Now, years after this we have a structured but lean company where we have all the functions to provide our services to the clients with the right quality.

We believe that it is important for you to understand what everyones responsibility.
Ales Spacil, Ondrej Vodslon and Ales Damm (for EV Charging LOB) are certainly end-responsible persons throughout the entire process of customer satisfaction. Their division of roles is that Aleš Spáčil is responsible for Sales, Marketing, Human Resources. Ondrej is responsible for Finance, Delivery & Engineering and they share responsibility over Purchasing. Aleš Damm is responsible for all functions of Greenbuddies Charging.
Lets look at who is  doing what within the team:
Once the business is developed, once the opportunity comes to Aleš’s table Dan (primarily for Germany) and Tomáš (primarily for the Netherlands) or Šárka (for EV charging projects) take the lead and prepare the offer. As a Sales support team they also develop independent marketing activities to target the market. Denisa is an assistant to the sales team with an important marketing responsibility in organising events, updating online presence and also generating these newsletters and our quarterly reference packs distributed to the clients.

Liběna (Líba) and Marek are purchasers who support in this phase the offer by tendering most interesting offers for cables, understructures, panels etc. Purchasing than also supports the actual construction phase by finding the best suitable work teams and fixing the right price of the components. Their job includes also logistics and delivery of the component on site.

Construction phase is managed by the Project managers: they are currently 3. Marcel, head of the Project managers, Honza (Jan) and Tommhy. Their role is to bring the project thru all the hurdles of installation to the commissioning phase, it is crucial that the project manager sets a superb relations with the client but keeps also good working relations with the site manager. He needs to translate the wishes of the client to a manageable solution. Project manager is moving from one site to another and although he does not stay there for the whole period of construction he is the main tool for driving the quality of the installation.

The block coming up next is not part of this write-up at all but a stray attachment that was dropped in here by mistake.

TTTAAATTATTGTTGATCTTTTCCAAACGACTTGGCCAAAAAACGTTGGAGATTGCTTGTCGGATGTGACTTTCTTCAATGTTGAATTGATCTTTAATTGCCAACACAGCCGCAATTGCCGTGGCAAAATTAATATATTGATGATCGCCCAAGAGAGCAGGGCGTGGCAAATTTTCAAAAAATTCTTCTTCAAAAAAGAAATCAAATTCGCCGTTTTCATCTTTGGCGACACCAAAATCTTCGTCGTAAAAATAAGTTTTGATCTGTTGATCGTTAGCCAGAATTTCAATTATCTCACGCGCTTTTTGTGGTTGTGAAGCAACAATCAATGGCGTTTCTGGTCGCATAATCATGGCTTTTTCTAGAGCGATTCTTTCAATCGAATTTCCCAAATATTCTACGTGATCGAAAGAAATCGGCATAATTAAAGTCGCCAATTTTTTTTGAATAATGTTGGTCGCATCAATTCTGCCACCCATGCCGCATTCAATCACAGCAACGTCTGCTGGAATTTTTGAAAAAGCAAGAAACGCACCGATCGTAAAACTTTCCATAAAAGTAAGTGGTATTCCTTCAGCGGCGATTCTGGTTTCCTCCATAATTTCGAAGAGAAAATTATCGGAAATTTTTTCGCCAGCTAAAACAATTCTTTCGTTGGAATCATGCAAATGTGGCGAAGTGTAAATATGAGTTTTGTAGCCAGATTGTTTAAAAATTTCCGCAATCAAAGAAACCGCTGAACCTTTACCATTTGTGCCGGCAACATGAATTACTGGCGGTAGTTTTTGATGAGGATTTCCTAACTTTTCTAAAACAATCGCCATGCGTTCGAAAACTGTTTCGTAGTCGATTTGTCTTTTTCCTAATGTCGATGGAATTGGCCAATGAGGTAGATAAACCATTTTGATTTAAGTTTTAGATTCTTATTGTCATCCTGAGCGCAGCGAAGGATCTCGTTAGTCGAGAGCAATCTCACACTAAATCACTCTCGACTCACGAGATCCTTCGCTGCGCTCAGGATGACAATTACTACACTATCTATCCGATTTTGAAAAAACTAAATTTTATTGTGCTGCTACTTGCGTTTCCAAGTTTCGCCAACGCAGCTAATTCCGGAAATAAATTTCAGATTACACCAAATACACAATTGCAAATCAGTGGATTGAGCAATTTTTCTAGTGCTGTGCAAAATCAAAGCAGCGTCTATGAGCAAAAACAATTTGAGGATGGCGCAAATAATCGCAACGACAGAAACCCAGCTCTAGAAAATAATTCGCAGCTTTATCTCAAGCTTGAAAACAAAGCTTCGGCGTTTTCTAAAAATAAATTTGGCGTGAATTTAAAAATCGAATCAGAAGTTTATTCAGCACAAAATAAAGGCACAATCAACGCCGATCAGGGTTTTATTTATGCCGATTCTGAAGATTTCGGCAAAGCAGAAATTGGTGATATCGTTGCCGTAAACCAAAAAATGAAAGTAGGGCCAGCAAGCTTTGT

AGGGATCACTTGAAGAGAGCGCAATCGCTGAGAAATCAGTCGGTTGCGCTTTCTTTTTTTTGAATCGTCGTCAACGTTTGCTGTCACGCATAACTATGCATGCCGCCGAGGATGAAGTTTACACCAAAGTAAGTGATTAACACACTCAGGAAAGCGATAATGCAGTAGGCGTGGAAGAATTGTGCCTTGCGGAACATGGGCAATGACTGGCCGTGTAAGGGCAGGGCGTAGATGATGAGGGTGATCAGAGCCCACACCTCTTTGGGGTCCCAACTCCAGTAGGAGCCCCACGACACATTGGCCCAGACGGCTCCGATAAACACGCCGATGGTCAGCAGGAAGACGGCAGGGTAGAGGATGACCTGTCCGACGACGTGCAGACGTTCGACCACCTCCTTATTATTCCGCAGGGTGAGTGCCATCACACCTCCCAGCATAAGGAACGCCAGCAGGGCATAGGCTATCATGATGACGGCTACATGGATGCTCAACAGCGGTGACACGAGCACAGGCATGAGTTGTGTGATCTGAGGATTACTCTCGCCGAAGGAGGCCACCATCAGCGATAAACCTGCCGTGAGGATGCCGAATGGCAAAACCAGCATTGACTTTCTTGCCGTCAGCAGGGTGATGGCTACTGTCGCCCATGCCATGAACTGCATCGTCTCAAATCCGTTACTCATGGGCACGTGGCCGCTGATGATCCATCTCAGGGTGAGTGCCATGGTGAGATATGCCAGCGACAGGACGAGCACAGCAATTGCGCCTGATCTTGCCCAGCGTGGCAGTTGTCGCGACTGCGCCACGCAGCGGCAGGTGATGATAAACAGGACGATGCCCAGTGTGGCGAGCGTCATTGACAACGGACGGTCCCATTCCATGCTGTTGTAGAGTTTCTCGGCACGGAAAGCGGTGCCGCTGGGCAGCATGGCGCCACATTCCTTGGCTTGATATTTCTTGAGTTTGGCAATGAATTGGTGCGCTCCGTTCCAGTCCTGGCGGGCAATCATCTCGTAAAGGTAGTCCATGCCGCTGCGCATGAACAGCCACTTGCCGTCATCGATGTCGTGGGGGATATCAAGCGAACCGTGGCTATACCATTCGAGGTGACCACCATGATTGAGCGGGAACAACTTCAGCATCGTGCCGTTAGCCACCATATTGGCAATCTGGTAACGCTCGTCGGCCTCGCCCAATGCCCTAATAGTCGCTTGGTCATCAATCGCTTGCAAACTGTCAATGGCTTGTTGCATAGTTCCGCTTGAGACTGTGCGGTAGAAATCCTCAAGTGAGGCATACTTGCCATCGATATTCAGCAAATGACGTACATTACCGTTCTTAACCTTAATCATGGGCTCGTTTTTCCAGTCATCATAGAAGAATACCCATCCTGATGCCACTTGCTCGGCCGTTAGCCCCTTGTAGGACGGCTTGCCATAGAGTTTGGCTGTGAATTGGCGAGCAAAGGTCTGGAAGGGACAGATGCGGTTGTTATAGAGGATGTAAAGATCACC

Within the finance area Ondrej works mainly on his own. However he is supported by Veronika who also keeps an eye on that the office works well is clean and nice and people feel well.

So – this is Greenbuddies in Prague.

Apart from that we could not achieve such results if we didn’t work with local professionals. In the Netherlands we have stable working relations with Jos who is well connected across the whole country and is able to mediate and “translate” between different business practices in our country and the Netherlands. Similarly, in Austria we are working together with local sales & servicing network helping us with Austrian-specific business aspects. In Germany we are in process of establishing such a position which is in principle very helpful in the area of customer satisfaction.